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Ichabod J (Farleigh Wallop, Hampshire)
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How to be Interesting
How to be Interesting
by David Gillespie
Edition: Paperback
Price: £9.99

29 of 41 people found the following review helpful
1.0 out of 5 stars How to smell a rat, 18 April 2013
This review is from: How to be Interesting (Paperback)
This must be a truly inspiring book.

It's prompted a whole string of new reviewers to put fingers to keyboard for the very first time and they've all given it five stars.

It's almost unbelievable how good this must be.
Comment Comments (4) | Permalink | Most recent comment: Sep 22, 2013 12:21 AM BST


Mary and O'Neil
Mary and O'Neil
by Justin Cronin
Edition: Paperback
Price: £8.99

7 of 7 people found the following review helpful
4.0 out of 5 stars Pre-Passage literary family drama, 24 Nov. 2010
This review is from: Mary and O'Neil (Paperback)
Fans of `The Passage' seeking out Cronin's earlier work expecting more of the same may get a surprise with this one. `Mary & O'Neil' is a resolutely literary novel, a study of family relationships told through eight interconnected stories.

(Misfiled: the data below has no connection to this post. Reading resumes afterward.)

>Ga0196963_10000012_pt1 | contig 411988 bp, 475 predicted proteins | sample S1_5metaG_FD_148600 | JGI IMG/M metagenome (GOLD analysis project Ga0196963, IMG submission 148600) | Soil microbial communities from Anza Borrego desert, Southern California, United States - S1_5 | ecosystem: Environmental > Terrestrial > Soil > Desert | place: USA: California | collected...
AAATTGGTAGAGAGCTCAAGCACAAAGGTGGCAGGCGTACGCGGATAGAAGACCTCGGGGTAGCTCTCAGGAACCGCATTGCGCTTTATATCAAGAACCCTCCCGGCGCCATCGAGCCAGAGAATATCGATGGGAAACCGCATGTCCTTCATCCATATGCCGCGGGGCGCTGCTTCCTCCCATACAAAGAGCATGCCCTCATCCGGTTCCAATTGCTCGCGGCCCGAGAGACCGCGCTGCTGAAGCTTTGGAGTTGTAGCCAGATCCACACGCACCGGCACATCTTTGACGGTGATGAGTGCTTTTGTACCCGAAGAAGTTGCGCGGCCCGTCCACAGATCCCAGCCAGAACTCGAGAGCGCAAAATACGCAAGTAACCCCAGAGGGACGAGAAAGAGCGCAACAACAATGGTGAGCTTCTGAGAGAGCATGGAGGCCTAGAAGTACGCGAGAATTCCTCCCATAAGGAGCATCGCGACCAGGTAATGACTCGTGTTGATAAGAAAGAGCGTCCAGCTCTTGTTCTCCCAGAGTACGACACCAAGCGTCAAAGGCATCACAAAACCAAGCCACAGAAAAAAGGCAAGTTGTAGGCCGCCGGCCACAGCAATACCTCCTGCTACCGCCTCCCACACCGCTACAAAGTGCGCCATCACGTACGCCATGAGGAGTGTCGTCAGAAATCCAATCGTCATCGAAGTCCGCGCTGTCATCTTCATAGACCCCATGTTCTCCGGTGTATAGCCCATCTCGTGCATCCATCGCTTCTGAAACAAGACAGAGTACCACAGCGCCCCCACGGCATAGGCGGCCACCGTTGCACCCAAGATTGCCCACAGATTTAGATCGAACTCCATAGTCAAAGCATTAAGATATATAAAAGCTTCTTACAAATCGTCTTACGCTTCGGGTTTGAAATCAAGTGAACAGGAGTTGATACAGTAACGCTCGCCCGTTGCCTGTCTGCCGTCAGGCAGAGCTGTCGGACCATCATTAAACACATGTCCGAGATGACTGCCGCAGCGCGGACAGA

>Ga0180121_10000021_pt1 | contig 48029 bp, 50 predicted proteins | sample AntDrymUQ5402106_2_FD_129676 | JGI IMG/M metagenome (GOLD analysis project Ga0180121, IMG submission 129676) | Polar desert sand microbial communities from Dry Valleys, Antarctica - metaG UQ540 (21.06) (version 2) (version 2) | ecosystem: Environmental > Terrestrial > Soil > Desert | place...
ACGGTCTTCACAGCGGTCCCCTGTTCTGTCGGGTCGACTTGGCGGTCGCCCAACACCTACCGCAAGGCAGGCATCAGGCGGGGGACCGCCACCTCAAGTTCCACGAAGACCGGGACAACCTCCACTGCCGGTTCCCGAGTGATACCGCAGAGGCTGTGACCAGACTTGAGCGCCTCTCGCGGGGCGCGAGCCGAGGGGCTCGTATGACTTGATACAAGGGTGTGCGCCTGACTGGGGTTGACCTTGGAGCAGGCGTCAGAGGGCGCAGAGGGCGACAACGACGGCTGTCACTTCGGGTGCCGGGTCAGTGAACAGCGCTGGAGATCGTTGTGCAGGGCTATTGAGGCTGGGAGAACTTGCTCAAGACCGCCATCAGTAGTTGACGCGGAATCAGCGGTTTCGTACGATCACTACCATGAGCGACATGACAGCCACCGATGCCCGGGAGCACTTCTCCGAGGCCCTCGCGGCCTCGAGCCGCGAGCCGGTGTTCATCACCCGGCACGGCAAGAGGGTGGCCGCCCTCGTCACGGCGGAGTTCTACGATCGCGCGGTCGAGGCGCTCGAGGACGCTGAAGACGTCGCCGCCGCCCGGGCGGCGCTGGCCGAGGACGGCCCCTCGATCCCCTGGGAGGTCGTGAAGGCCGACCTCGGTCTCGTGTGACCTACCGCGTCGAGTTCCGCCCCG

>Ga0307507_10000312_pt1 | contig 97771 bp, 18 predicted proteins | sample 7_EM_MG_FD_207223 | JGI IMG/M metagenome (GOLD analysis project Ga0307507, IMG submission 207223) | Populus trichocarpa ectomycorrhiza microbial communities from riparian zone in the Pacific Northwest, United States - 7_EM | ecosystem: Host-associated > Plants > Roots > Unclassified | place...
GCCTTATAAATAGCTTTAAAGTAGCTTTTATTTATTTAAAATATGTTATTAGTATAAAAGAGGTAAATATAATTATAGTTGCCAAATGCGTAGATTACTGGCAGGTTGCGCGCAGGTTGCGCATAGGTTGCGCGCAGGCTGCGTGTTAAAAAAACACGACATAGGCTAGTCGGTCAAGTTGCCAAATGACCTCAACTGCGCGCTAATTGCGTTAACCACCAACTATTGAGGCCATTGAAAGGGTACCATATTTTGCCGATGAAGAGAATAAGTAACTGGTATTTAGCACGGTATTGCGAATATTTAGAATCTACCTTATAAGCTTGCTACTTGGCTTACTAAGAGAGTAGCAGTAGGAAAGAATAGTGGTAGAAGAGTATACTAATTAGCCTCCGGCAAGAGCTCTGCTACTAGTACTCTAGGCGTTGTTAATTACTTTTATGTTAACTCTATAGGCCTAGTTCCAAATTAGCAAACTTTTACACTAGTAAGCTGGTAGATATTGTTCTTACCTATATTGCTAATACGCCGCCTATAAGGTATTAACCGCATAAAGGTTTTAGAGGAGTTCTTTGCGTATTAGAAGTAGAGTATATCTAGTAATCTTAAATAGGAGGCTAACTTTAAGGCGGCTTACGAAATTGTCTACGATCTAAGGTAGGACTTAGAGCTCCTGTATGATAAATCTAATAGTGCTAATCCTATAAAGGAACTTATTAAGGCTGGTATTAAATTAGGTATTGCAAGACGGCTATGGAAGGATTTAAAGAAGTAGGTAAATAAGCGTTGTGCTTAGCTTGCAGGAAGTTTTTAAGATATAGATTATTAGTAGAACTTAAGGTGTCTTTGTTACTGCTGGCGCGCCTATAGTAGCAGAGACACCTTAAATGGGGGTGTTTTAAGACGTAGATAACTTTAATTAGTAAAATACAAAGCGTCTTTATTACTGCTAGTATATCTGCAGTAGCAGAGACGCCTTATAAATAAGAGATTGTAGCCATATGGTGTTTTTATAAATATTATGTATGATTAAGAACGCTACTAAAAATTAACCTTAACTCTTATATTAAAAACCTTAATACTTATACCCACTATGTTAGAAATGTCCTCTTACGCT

The tales span the years 1979 to 2000 and detail the significant events that occur in the lives of the title characters and their families and friends. The book's central theme is the cycle of Life - growing up, marriage, birth and death are all covered (though not necessarily in that order).

This is an elegantly written, sedately paced work; although not one for those who like non-stop action, the universal themes will resonate with most readers. The episodic structure works well as it enables different characters to take a turn centre stage and in some ways reflects how we actually mark the lives of others - noticing births, deaths and marriages without always knowing what happens between these milestones.